Crime Library: Criminal Minds and Methods

The Family of Winnfred Wright

Wright's Spell

A cult expert who debriefed Susan Weber after she managed to flee The Family said the women who fell under Wright's spell were all young, naļve idealists.  He appealed to their progressive views on race, and then used those same views against them.

"Education and wealth are no vaccine against getting tricked," Margaret Singer, a renowned cult expert, told the Los Angeles Times.

Margaret Singer
Margaret Singer
Singer, a professor emeritus in psychology at UC Berkeley who died in 2003, compared Wright to Charles Manson, whose adherents she also studied and interviewed. 

Both were "cults of charisma," she said.

In classic cult behavior, Wright first convinced the women that they'd be part of something more spiritual and progressive and wonderful than they could find elsewhere, and then slowly eroded their self-confidence and moral perceptions.

He did this first by separating them from their support networks of friends and family. He also kept them exhausted, making them stay up for hours as he lectured them about the racist white establishment or expounded his new religion.  If their heads started to nod as they fought off sleep, he'd squirt them with a water gun.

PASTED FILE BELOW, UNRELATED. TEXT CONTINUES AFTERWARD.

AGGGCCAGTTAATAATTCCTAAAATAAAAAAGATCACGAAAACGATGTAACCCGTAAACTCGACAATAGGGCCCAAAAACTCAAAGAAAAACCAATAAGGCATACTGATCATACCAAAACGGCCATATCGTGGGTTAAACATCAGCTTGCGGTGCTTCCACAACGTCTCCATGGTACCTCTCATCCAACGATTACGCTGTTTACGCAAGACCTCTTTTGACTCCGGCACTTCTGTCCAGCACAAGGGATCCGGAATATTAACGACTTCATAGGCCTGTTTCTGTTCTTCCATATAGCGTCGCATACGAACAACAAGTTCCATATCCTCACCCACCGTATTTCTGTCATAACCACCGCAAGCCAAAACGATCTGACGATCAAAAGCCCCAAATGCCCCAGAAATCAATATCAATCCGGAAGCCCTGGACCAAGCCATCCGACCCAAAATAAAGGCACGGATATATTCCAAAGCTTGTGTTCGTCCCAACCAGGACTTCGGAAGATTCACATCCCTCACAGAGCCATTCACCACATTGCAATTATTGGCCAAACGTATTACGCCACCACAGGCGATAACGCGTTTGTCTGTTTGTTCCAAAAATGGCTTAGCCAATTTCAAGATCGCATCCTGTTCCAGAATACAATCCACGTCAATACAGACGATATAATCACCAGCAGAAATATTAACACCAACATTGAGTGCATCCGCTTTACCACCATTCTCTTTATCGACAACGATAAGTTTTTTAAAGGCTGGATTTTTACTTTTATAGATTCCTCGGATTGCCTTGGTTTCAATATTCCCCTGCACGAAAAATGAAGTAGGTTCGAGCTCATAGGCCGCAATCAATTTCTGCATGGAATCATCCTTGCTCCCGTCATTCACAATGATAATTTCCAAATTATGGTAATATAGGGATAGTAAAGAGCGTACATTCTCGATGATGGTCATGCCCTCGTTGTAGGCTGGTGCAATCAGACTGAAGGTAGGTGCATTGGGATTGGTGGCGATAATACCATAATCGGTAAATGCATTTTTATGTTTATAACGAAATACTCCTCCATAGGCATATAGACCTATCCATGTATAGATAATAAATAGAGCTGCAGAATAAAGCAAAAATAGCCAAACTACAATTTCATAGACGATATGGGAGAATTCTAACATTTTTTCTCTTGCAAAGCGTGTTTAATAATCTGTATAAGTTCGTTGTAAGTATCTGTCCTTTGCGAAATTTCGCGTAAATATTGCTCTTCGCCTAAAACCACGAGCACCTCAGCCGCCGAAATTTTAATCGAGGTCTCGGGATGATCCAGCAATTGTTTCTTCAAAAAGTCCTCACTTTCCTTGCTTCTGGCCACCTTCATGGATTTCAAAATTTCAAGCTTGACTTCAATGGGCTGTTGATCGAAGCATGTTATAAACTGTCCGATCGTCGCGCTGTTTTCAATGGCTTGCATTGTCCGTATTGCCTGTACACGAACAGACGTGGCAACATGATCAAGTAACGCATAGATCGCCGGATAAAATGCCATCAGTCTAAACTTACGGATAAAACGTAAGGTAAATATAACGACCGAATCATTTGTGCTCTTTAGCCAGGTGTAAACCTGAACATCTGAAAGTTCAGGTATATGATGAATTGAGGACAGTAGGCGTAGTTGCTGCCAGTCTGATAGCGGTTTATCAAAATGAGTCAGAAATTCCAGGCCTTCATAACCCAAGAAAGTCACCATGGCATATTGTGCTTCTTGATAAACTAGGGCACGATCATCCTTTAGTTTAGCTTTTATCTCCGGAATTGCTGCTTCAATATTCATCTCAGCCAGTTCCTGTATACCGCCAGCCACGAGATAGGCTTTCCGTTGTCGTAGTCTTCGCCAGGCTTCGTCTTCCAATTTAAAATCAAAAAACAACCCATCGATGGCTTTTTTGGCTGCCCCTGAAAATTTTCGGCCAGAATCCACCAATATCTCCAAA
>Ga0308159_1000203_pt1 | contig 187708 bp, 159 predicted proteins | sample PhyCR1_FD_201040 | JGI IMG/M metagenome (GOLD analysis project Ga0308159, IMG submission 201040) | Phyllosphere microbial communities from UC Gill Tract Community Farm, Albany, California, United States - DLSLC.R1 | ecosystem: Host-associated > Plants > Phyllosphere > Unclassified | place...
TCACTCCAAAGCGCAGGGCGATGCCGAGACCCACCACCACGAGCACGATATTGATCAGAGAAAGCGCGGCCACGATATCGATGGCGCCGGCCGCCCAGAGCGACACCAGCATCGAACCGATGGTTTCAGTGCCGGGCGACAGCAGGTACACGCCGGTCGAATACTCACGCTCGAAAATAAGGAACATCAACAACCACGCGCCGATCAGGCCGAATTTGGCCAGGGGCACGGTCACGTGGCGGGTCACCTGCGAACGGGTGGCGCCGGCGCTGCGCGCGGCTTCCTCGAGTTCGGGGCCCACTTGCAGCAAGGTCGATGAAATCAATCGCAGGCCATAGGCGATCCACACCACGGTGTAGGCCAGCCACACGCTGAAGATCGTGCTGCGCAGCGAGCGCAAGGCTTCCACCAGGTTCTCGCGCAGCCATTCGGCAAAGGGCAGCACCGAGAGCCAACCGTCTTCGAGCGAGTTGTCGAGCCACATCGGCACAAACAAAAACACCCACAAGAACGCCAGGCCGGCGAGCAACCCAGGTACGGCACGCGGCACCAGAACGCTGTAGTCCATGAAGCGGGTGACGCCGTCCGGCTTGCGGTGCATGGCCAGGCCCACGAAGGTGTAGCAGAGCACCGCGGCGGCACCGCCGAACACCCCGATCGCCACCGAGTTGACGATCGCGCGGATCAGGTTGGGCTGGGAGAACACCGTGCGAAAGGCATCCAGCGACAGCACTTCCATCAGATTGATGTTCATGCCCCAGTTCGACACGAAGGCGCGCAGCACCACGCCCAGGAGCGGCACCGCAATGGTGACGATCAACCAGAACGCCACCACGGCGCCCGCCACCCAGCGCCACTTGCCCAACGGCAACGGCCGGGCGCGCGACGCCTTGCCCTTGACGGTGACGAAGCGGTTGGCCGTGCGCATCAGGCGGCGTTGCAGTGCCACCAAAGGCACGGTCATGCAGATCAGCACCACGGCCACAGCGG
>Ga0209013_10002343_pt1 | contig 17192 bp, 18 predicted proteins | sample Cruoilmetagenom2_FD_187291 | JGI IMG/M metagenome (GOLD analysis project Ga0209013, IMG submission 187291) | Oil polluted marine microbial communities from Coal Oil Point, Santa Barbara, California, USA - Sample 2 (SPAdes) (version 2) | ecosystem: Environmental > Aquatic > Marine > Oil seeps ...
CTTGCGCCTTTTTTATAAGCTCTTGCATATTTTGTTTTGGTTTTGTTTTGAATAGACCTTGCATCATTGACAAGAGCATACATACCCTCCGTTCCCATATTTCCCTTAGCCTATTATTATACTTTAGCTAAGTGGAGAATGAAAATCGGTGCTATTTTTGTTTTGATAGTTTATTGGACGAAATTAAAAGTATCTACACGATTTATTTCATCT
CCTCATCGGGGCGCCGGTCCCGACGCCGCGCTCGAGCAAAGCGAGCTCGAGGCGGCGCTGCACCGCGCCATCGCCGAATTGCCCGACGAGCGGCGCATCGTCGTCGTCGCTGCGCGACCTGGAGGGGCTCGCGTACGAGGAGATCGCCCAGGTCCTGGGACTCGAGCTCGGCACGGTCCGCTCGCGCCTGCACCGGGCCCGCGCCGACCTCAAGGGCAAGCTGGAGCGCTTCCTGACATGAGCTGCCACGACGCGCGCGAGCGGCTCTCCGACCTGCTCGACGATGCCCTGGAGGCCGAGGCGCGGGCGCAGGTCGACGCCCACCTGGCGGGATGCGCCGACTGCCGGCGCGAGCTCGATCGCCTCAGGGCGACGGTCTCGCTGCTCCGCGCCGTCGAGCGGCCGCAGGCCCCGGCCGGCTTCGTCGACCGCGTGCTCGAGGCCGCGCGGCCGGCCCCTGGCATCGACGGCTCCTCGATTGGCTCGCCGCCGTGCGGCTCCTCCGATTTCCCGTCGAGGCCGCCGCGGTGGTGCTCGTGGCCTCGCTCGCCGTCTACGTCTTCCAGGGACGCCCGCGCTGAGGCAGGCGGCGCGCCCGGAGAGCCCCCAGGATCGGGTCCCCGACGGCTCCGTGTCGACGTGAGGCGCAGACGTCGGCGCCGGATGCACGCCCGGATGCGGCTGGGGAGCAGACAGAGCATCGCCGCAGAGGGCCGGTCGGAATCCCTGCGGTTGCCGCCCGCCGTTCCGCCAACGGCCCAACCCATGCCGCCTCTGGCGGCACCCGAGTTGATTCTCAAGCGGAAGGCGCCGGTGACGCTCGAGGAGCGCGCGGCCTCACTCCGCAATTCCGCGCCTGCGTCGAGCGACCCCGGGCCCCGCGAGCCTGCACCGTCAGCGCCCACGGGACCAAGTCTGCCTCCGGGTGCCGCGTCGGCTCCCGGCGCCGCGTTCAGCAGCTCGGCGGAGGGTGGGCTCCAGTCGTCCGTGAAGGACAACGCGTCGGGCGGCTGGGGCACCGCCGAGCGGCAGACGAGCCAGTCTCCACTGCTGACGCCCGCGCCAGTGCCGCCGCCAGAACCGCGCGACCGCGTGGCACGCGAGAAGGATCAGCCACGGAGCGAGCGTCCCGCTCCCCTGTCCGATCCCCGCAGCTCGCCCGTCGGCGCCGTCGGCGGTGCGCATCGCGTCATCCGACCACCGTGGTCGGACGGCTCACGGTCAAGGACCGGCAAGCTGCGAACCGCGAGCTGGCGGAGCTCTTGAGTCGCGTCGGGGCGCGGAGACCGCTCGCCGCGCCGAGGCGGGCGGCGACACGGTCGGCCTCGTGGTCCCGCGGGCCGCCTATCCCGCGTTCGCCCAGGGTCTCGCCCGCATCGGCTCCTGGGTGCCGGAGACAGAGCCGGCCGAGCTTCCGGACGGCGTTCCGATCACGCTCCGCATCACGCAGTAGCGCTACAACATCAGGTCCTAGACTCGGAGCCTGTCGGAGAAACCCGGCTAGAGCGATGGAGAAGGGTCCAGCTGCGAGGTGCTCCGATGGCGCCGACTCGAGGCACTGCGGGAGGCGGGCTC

Fear of physical abuse and of the unknown was another key factor. Once he'd impregnated them, it was harder for the women to leave him.  If they did, Wright told them, no one would want to help a white woman with "nigger kids."

Ultimately, all they had left was him and his toxic influence.

At some point in the mid-90s, The Family moved into a three-bedroom house in an upscale residential neighborhood of Marin County, on the north side of the San Francisco Bay

Sleepy Hollow Preserve
Sleepy Hollow Preserve

The house on Mt. Muir Court in San Rafael was just a few blocks away from the Sleepy Hollow Open Space Preserve, a  large park with rolling hills and a favorite spot of residents to hike and walk their dogs, but it is unlikely that the Wright children ever set foot in the grassy playground.

After the move, Wright kept the children hidden behind closed doors and draped windows, fearful of more complaints of possible neglect. The kids' one regular outing was to play basketball on a local court, but for the most part, they weren't allowed outside, and had no friends.

Laundry in backyard of home
Laundry in backyard of home

After the move, Wright became more and more paranoid. He made his children wear earplugs and sunglasses on the rare occasions they left the house, fearing their souls would become perverted by what they heard and saw. He also came to believe that warring bands of aliens controlled the universe and that his family would someday battle them.

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